Sven Giegold

European consumer protection in financial markets: breaches of EU-law and mis-selling of financial products

Representatives of the European Commission, national and European financial supervisory authorities and European consumer protection organisations were present for today’s public hearing in the European Parliament’s Economic and Monetary Committee (ECON) on mis-selling of financial products. The hearing is based on five studies on mis-selling of financial products commissioned by the ECON committee on the basis of our Green initiative and with the support of all political groups. The studies identify gaps in legislation, implementation and enforcement of EU consumer protection in financial markets.


MEP Sven Giegold, financial and economic policy spokesperson of the Greens/EFA group commented:

“Protecting European retail investors from being sold overpriced or unsuitable financial products still requires great efforts from the EU and member states. Common European consumer protection standards and their enforcement must not lag behind market integration. The practice of some financial companies to shamelessly exploit inexperienced customers when saving or investing for their retirement must finally be put a stop to. Companies that sell their customers risky own company shares as savings products (self-placement) or sell index funds as actively managed funds (closet indexing) violate European law and must be held accountable. The EU Commission and European financial supervisory authorities must consistently enforce compliance with EU law in all member states. Urgent action is needed, for example, to improve the insufficient implementation of the Mortgage Credit Directive in Spain, Croatia, Hungary and Romania, where the studies identify shortcomings and possible breaches of law. EIOPA must rigidly investigate the usury profits in the distribution of payment protection insurance and, if necessary, take actions against its distribution. The mis-selling of financial products not only destroys individual livelihoods, but also jeopardises financial stability. Consumers need advice free from conflicts of interest, instead of a pile of paper with useless information. Bureaucracy does not replace cost-effective and efficient financial products.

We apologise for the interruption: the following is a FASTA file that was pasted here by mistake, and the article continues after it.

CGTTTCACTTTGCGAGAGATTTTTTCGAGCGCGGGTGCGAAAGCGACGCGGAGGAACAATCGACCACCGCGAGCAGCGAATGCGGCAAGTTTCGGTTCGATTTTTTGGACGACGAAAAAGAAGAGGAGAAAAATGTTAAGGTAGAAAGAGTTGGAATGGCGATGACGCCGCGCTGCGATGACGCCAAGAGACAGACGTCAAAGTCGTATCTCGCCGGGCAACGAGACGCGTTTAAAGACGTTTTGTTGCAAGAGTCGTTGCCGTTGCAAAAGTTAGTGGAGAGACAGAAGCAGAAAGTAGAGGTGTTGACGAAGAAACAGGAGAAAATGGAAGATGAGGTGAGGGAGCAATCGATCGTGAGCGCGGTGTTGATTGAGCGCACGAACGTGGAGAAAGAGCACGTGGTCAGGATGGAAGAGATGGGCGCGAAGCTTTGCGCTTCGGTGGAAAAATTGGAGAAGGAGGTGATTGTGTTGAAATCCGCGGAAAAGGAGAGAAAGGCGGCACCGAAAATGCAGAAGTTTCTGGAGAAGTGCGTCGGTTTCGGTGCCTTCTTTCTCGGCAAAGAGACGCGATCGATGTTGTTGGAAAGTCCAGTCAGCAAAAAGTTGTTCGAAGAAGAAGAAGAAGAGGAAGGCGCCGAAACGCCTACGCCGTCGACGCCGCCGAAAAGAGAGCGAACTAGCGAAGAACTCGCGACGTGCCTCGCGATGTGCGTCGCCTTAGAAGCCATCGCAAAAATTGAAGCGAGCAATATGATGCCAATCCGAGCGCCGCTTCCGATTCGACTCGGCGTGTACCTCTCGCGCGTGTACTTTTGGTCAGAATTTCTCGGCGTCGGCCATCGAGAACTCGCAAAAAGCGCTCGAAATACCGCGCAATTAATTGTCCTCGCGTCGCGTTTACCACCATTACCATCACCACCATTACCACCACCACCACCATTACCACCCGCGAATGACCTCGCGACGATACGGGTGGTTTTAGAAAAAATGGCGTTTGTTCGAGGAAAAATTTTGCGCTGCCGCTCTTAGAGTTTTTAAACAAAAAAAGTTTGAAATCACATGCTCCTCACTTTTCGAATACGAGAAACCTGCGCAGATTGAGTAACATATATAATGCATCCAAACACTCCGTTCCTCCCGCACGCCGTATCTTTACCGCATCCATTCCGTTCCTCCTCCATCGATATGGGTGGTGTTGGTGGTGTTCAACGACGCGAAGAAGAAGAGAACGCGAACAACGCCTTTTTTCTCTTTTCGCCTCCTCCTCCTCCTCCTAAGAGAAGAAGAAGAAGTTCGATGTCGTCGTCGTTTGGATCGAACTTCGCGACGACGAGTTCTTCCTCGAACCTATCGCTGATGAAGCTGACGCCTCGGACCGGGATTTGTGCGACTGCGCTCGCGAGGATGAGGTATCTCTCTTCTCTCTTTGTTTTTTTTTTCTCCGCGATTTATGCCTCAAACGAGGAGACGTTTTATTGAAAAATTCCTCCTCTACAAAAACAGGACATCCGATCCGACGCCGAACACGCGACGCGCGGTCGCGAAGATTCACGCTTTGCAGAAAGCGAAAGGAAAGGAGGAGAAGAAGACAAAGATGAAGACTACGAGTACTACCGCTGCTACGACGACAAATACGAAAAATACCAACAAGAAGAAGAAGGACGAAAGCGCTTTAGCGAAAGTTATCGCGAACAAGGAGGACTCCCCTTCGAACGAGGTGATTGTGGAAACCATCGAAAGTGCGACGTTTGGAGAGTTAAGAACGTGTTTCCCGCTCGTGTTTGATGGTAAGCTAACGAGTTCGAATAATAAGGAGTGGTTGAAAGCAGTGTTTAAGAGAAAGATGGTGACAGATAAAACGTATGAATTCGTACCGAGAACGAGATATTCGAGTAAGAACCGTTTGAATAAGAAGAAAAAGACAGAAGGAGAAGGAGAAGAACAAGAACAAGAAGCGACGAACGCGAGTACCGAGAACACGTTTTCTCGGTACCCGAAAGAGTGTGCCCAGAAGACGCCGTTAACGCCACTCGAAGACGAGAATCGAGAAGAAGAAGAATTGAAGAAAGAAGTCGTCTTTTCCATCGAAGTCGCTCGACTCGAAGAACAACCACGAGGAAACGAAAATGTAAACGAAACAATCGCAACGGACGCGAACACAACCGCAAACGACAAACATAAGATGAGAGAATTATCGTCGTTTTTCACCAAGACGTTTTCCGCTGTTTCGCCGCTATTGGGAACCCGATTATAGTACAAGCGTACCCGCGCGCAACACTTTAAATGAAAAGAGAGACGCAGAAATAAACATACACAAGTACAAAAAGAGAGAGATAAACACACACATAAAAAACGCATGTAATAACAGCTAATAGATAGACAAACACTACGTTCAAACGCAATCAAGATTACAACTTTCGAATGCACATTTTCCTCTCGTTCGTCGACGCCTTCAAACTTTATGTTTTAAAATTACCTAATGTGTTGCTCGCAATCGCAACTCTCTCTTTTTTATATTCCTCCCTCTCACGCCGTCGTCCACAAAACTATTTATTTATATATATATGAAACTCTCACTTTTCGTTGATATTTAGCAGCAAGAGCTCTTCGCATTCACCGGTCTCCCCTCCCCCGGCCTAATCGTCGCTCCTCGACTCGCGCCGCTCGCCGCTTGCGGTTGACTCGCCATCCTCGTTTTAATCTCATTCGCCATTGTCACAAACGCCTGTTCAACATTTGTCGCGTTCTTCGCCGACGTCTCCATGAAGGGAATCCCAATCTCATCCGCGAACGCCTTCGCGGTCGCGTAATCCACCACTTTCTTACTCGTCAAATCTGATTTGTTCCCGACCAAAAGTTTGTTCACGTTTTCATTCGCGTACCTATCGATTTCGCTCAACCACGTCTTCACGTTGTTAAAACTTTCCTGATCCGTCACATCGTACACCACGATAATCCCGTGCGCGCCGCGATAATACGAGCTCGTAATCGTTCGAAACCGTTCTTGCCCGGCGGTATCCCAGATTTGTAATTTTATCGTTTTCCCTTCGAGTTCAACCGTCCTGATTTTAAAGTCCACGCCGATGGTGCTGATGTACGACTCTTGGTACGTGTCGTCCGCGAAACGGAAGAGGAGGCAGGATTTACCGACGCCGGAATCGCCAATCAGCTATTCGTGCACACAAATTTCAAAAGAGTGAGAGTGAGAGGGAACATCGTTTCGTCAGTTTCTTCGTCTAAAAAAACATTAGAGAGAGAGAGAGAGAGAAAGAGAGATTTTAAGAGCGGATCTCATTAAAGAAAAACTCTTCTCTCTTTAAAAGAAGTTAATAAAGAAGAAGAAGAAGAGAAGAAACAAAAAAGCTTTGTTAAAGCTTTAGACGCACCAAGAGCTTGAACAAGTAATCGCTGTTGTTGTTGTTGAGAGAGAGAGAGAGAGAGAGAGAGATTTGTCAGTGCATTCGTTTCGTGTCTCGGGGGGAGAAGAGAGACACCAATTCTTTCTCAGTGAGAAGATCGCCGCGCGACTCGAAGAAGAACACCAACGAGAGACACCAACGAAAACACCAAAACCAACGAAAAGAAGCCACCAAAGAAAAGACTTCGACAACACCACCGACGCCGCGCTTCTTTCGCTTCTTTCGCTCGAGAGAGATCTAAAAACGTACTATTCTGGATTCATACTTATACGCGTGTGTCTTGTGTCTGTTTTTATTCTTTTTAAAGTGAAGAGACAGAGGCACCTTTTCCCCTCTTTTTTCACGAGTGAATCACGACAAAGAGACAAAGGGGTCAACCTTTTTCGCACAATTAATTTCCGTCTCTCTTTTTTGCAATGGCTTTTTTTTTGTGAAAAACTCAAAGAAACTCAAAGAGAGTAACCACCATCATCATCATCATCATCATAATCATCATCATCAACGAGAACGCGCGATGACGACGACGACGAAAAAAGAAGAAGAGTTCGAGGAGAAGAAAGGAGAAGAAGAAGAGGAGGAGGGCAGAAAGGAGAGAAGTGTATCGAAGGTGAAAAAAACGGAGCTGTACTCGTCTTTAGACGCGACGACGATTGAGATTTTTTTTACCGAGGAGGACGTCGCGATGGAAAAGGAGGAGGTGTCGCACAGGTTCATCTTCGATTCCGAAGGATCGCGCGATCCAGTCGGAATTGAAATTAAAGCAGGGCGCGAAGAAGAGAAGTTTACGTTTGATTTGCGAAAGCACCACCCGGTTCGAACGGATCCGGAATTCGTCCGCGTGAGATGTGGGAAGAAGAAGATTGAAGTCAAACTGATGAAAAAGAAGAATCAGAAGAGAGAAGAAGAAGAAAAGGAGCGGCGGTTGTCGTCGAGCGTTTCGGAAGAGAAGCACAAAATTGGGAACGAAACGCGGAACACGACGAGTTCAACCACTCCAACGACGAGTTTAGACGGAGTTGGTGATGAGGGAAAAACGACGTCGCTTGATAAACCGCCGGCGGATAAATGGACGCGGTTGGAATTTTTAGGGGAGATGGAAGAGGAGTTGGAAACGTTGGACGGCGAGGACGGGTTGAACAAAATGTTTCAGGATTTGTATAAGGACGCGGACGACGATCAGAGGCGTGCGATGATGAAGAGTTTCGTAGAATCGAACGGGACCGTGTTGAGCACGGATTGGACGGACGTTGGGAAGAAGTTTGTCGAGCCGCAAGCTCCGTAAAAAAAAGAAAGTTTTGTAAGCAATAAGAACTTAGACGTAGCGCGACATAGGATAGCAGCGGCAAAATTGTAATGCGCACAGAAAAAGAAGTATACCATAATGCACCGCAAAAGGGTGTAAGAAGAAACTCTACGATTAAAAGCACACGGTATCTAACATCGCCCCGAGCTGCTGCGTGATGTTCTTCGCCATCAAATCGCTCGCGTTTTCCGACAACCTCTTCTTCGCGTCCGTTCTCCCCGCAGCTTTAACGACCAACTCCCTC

It is essential to strengthen consumer protection in the current review of the European system of financial supervision. The European supervisory authorities need more powers and resources to ensure that retail investors can rely on equal protection and equal rights across Europe. National governments must no longer block these reforms in the EU Council of Ministers. The Commission’s draft law on collective redress is an important step towards enabling people  throughout Europe who suffered financial losses due to mis-selling to defend themselves jointly and on an equal footing in the future”.


The recording of the hearing can be viewed here:


Links to the five studies on the mis-selling of financial products:


Subordinated Debt and Self-placement:

Mortgage Credit:

Marketing, Sale and Distribution:

Consumer Credit:

Compensation of Investors in Belgium:

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